A 26-year-old otherwise healthy male was referred for evaluation of a left paratesticular mass. The mass caused no discomfort or local symptoms; it came to the patient’s attention as a painless firm mass that enlarged over the course of six months. On physical exam, a 6-cm oval-shaped paratesticular mass distinct from the left testis was palpated. A scrotal ultrasound was performed initially, which confirmed an extratesticular mass 6.1 × 5.5 × 4.3 cm, likely a paratesticular tumour arising from the left spermatic cord (). The mass was predominately hypoechoic with scattered hyperechoic foci and increased vascularity. The testes and epididymi were normal in size and echogenicity bilaterally.
Scrotal ultrasound (transverse view) demonstrating extratesticular mass arising from L spermatic cord, with (a) predominantly hypoechoic appearance with scattered hyperechoic foci and (b) increased vascularity demonstrable on color flow Doppler.
Testis tumour markers were all normal [alpha-fetoprotein (AFP) 2.1, lactate dehydrogenase (LDH) 566, human chorionic gonadotrophin (HCG) <2.0]. A magnetic resonance imaging of the abdomen and pelvis further characterized this mass as a 4.7 × 6.2 × 5.9 cm tumour arising from the spermatic cord (). The mass demonstrated marked avid enhancement on post-contrast images, suggestive of a spermatic cord sarcoma. No evidence of pelvic or retroperitoneal lactic acid dehydrogenase was seen.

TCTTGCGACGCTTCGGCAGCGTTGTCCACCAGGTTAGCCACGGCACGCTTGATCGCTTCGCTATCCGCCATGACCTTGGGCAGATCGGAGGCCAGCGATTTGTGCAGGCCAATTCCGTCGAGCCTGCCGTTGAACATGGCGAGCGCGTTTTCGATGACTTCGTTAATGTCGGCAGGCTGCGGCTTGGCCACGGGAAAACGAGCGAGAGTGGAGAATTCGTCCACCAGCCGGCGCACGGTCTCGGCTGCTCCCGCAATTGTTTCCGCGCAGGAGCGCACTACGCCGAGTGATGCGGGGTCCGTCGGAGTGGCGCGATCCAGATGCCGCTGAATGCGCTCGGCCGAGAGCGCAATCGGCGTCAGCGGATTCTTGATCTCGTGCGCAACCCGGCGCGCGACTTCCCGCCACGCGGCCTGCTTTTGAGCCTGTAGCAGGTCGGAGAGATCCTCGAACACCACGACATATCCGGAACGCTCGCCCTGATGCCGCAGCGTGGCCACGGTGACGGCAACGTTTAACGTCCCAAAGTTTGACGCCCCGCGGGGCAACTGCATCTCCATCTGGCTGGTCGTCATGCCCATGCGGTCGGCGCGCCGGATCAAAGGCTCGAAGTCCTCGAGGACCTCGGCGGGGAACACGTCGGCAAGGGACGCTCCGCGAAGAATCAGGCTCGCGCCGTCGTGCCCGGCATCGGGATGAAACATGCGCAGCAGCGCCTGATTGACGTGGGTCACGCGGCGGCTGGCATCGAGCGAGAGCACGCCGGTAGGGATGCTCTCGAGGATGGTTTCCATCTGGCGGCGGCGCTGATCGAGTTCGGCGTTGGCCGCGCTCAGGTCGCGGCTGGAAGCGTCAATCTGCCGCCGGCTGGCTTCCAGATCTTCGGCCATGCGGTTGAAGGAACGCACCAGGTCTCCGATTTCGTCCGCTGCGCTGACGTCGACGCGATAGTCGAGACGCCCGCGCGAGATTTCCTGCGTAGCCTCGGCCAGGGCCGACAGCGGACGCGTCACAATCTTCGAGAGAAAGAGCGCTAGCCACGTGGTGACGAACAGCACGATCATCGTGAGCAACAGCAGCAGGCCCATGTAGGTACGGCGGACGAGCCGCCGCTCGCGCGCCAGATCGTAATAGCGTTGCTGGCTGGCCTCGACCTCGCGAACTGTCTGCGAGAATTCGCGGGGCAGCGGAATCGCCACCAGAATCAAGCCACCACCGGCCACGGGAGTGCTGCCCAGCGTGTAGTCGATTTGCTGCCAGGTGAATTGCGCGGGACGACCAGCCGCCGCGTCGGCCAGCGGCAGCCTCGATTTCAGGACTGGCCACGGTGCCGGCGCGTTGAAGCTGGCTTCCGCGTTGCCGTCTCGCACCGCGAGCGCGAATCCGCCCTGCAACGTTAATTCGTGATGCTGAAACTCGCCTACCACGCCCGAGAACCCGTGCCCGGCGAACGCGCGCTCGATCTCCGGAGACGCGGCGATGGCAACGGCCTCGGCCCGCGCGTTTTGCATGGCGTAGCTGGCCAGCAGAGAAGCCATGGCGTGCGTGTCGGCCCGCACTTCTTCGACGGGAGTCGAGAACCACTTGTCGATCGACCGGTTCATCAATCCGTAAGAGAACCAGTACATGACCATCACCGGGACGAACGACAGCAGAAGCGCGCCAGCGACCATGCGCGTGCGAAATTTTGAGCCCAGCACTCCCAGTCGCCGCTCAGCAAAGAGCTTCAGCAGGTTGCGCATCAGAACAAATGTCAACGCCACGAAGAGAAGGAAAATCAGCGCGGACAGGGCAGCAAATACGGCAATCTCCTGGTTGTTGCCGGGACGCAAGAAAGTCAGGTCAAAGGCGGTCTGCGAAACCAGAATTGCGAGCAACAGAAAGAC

Fig. 2 Magnetic resonance imaging demonstrating tumour 4.7×6.2×5.9 cm arising from left spermatic cord. (a) coronal view showing marked avid enhancement on post-contrast images, (b) sagittal view of heterogenous mass with prominent feeding vessels (more ...)
A left inguinal exploration was performed, during which the left testis and mass were delivered separately into the surgical field. On gross examination, the mass appeared well-encapsulated, with a smooth surface free of adhesions or tumour extension, allowing us to easily resect it from the ipsilateral scrotal wall and spermatic cord.
On histological examination, the cut surface of the mass was pink-tan, homogeneous and fleshy in appearance without any hemorrhage or necrosis. Microscopy () revealed a 7.5-cm solitary fibrous tumour (lipomatous hemangiopericytoma), with minimal proliferative activity as seen by KI-67 <5.0% and 0/10 mitotic figures observed per high power field. Immunohistochemistry was as follows: CD34 +, BCL-2 +, SMA -, desmin -, S100 protein -. On the basis of these histopathologic and immunohistochemical findings, the diagnosis of a paratesticular solitary fibrous tumour was made.
Hematoxylin and eosin stain demonstrating bland spindle cell tumour with vascular spaces, some showing “staghorn” configuration.